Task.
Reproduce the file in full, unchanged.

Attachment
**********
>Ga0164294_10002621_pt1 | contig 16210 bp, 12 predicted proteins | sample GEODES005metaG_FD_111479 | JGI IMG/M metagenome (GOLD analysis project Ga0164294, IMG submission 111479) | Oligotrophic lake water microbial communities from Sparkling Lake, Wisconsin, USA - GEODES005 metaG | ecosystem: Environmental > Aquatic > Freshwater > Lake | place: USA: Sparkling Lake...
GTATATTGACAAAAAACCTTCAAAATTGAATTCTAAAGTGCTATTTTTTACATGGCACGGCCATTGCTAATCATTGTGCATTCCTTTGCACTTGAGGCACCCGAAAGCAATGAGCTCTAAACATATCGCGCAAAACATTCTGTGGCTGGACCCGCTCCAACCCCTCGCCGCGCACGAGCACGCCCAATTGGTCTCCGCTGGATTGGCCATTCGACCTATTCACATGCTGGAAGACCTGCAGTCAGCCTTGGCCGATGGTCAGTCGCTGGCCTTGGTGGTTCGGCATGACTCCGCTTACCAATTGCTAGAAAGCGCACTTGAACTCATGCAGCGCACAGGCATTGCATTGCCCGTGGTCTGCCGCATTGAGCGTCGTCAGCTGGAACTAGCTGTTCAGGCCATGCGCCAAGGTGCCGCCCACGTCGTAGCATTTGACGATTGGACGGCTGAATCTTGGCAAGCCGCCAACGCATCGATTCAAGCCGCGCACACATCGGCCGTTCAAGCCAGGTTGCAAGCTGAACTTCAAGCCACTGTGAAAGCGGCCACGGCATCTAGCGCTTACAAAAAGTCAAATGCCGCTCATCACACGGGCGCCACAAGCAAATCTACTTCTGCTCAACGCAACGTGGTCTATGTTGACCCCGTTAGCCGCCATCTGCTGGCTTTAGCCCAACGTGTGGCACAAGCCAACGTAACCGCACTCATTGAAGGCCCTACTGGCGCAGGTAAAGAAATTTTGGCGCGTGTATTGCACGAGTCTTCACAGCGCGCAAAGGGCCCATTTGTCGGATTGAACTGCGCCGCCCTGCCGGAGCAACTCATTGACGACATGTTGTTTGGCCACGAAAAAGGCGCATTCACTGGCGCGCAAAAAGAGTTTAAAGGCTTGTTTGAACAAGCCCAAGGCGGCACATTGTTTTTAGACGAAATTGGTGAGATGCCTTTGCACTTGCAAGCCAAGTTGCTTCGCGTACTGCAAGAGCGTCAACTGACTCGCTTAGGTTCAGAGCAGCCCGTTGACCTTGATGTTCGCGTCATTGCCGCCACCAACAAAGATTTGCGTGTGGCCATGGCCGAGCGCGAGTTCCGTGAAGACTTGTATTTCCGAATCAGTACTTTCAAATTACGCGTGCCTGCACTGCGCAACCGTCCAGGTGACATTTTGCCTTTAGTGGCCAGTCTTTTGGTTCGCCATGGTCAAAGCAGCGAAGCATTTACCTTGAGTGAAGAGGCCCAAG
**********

>Ga0164294_10002621_pt1 | contig 16210 bp, 12 predicted proteins | sample GEODES005metaG_FD_111479 | JGI IMG/M metagenome (GOLD analysis project Ga0164294, IMG submission 111479) | Oligotrophic lake water microbial communities from Sparkling Lake, Wisconsin, USA - GEODES005 metaG | ecosystem: Environmental > Aquatic > Freshwater > Lake | place: USA: Sparkling Lake...
GTATATTGACAAAAAACCTTCAAAATTGAATTCTAAAGTGCTATTTTTTACATGGCACGGCCATTGCTAATCATTGTGCATTCCTTTGCACTTGAGGCACCCGAAAGCAATGAGCTCTAAACATATCGCGCAAAACATTCTGTGGCTGGACCCGCTCCAACCCCTCGCCGCGCACGAGCACGCCCAATTGGTCTCCGCTGGATTGGCCATTCGACCTATTCACATGCTGGAAGACCTGCAGTCAGCCTTGGCCGATGGTCAGTCGCTGGCCTTGGTGGTTCGGCATGACTCCGCTTACCAATTGCTAGAAAGCGCACTTGAACTCATGCAGCGCACAGGCATTGCATTGCCCGTGGTCTGCCGCATTGAGCGTCGTCAGCTGGAACTAGCTGTTCAGGCCATGCGCCAAGGTGCCGCCCACGTCGTAGCATTTGACGATTGGACGGCTGAATCTTGGCAAGCCGCCAACGCATCGATTCAAGCCGCGCACACATCGGCCGTTCAAGCCAGGTTGCAAGCTGAACTTCAAGCCACTGTGAAAGCGGCCACGGCATCTAGCGCTTACAAAAAGTCAAATGCCGCTCATCACACGGGCGCCACAAGCAAATCTACTTCTGCTCAACGCAACGTGGTCTATGTTGACCCCGTTAGCCGCCATCTGCTGGCTTTAGCCCAACGTGTGGCACAAGCCAACGTAACCGCACTCATTGAAGGCCCTACTGGCGCAGGTAAAGAAATTTTGGCGCGTGTATTGCACGAGTCTTCACAGCGCGCAAAGGGCCCATTTGTCGGATTGAACTGCGCCGCCCTGCCGGAGCAACTCATTGACGACATGTTGTTTGGCCACGAAAAAGGCGCATTCACTGGCGCGCAAAAAGAGTTTAAAGGCTTGTTTGAACAAGCCCAAGGCGGCACATTGTTTTTAGACGAAATTGGTGAGATGCCTTTGCACTTGCAAGCCAAGTTGCTTCGCGTACTGCAAGAGCGTCAACTGACTCGCTTAGGTTCAGAGCAGCCCGTTGACCTTGATGTTCGCGTCATTGCCGCCACCAACAAAGATTTGCGTGTGGCCATGGCCGAGCGCGAGTTCCGTGAAGACTTGTATTTCCGAATCAGTACTTTCAAATTACGCGTGCCTGCACTGCGCAACCGTCCAGGTGACATTTTGCCTTTAGTGGCCAGTCTTTTGGTTCGCCATGGTCAAAGCAGCGAAGCATTTACCTTGAGTGAAGAGGCCCAAG